Who do you add? Al Horford? Joakim Noah? Chandler Parsons? Harrison Barnes? DeMarcus Cousins? Do you dare trade the pick to Sacramento for the gifted but volatile big man? And what do you do with Byron Scott?

As promised, Scott has taken the two guard draft picks and developed them into starters. Does he get rewarded for that or, better yet, should he? There is a point of view that Scott has done what he was supposed to do, navigate the ups and downs of talented guards, turn them into starters who can play 34 minutes. Now, Byron Scott can go away.

Scott’s antiquated offense leaves a dull mark on the NBA formula of incessant ball movement and spacers. Even with their recent success, the Lakers dribble the ball too long, don’t move and cut, are reluctant passers. And their defense is atrocious.

The Jeanie Buss threat is always lingering and when Kupchak closes his eyes, the reality is he may be out of a job.

But then in 2007, Kobe Bryant was breathing down his neck and he had to make a choice. Give in to Bryant. Or follow his gut.

ideas pull the trigger, but instinct loads the gun (Don Marquis)

In 2007, Phil Jackson had his own private army of critics. While appreciating his championship mythology, many of his coaching peers found Jackson aloof, arrogant, strange and privileged. With Michael Jordan, Kobe Bryant and Shaquille O’Neal, Jackson won titles. They were three of the top 10 players in NBA history. But, when had Jackson ever taken an average team and developed them into a contender? It was pretty clear that Jackson and his triangle offense was overly dependent upon stars.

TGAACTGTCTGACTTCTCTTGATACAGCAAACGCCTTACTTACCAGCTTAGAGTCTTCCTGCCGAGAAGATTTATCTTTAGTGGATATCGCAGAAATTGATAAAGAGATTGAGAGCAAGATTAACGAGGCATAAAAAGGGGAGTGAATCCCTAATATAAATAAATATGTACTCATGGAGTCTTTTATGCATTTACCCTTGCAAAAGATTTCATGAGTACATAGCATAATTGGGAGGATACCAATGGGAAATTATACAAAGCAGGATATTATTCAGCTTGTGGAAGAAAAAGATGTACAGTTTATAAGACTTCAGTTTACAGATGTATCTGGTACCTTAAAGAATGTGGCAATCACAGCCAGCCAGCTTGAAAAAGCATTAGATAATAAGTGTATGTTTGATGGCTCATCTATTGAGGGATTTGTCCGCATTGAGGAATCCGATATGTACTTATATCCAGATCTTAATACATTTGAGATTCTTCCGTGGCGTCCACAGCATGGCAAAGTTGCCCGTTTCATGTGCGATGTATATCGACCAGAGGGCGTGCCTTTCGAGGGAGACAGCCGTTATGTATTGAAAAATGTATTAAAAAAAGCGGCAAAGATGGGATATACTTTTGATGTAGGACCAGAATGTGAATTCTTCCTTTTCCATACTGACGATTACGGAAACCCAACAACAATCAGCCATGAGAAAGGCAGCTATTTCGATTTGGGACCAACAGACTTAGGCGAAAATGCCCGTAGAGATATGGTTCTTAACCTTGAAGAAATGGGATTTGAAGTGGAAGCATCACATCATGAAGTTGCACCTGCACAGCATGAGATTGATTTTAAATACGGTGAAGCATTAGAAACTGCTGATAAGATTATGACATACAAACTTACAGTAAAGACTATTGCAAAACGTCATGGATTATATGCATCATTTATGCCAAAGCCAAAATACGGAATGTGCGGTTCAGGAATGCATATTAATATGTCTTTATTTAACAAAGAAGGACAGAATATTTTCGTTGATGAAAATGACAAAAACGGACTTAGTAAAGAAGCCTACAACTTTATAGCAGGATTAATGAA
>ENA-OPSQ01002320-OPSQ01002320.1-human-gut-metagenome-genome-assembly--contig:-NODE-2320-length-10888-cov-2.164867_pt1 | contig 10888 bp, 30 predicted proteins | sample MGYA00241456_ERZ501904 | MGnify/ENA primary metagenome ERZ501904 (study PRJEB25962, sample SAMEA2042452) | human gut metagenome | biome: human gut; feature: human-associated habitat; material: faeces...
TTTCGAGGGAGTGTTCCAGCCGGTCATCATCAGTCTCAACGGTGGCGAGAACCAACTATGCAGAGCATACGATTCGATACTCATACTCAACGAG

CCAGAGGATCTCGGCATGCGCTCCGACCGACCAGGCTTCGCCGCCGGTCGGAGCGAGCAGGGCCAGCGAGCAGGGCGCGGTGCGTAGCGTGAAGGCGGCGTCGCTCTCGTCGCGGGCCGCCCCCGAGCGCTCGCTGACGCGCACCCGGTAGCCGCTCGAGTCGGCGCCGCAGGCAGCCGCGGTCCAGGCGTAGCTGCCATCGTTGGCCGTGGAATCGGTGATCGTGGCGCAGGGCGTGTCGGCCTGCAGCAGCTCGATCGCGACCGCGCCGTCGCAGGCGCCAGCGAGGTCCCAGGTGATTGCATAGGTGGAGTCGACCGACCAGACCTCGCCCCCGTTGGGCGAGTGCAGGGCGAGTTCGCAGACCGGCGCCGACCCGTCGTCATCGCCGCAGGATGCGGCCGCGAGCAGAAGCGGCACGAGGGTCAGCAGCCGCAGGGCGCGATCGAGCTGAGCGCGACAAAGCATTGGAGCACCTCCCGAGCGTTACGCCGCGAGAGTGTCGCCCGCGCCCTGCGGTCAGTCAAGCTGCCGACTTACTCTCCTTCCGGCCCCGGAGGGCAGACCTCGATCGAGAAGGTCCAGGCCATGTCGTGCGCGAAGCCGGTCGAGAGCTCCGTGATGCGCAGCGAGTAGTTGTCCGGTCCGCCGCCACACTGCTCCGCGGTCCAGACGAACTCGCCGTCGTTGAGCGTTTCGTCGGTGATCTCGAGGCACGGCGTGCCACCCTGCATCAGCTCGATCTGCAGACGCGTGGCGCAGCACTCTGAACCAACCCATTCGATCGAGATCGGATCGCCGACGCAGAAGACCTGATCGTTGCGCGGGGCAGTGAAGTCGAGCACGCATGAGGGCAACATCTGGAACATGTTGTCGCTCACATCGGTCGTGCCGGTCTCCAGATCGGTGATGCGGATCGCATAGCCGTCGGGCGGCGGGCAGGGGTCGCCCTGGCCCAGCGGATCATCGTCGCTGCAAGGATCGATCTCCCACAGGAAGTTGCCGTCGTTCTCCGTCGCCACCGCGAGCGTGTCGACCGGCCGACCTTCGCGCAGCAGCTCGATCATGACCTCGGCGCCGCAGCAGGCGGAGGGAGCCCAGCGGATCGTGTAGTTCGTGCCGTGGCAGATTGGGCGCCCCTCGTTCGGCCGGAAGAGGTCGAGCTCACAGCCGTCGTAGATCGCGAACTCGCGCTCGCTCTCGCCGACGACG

In the 2006-07 season, his only star, Kobe Bryant, was killing himself trying to win games.

Phil Jackson and Kobe Bryant had an uneasy truce from the very beginning. Their relationship was hot and cold, varying by degrees, depending on the situation. Kobe was young and aggressive, arrogant and so confident in his abilities, while Jackson was intent on ridding Bryant of his selfish instincts.

“Kobe was one of the most creative shooting guards I’d ever seen, capable of dazzling moves comparable in many ways to those of his idol, Michael Jordan. I admired Kobe’s intense desire to win, but he still had a lot to learn about teamwork and self-sacrifice. Though he was a brilliant passer, his first instinct was to penetrate off the dribble and dunk over whoever was in his way. Like many younger players, he tried to force the action rather than letting the play come to him. I was toying with having him play point guard but I questioned whether he’d be able to contain his ego long enough to master the triangle system.” (Phil Jackson).